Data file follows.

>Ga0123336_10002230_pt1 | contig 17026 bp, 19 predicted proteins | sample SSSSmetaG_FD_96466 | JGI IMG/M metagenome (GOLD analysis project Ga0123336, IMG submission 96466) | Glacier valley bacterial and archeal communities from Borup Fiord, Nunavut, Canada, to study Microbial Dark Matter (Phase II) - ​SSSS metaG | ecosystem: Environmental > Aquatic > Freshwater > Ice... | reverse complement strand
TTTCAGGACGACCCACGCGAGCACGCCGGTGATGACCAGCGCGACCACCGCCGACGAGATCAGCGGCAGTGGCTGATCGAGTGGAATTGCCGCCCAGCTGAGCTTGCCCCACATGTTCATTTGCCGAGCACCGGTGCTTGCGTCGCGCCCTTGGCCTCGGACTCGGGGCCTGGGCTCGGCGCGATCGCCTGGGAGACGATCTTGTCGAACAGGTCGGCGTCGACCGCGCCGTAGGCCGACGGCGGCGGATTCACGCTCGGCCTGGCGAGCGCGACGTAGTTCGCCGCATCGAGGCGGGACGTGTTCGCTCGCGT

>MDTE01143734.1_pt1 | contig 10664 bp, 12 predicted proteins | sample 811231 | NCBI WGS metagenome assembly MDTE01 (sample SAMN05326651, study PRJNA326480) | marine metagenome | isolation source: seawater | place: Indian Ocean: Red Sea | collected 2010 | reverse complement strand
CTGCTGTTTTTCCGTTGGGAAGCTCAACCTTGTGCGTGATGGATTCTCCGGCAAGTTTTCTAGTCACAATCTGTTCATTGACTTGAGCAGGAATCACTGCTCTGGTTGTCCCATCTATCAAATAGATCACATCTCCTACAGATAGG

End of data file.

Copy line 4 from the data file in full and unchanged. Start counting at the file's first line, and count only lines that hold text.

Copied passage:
CTGCTGTTTTTCCGTTGGGAAGCTCAACCTTGTGCGTGATGGATTCTCCGGCAAGTTTTCTAGTCACAATCTGTTCATTGACTTGAGCAGGAATCACTGCTCTGGTTGTCCCATCTATCAAATAGATCACATCTCCTACAGATAGG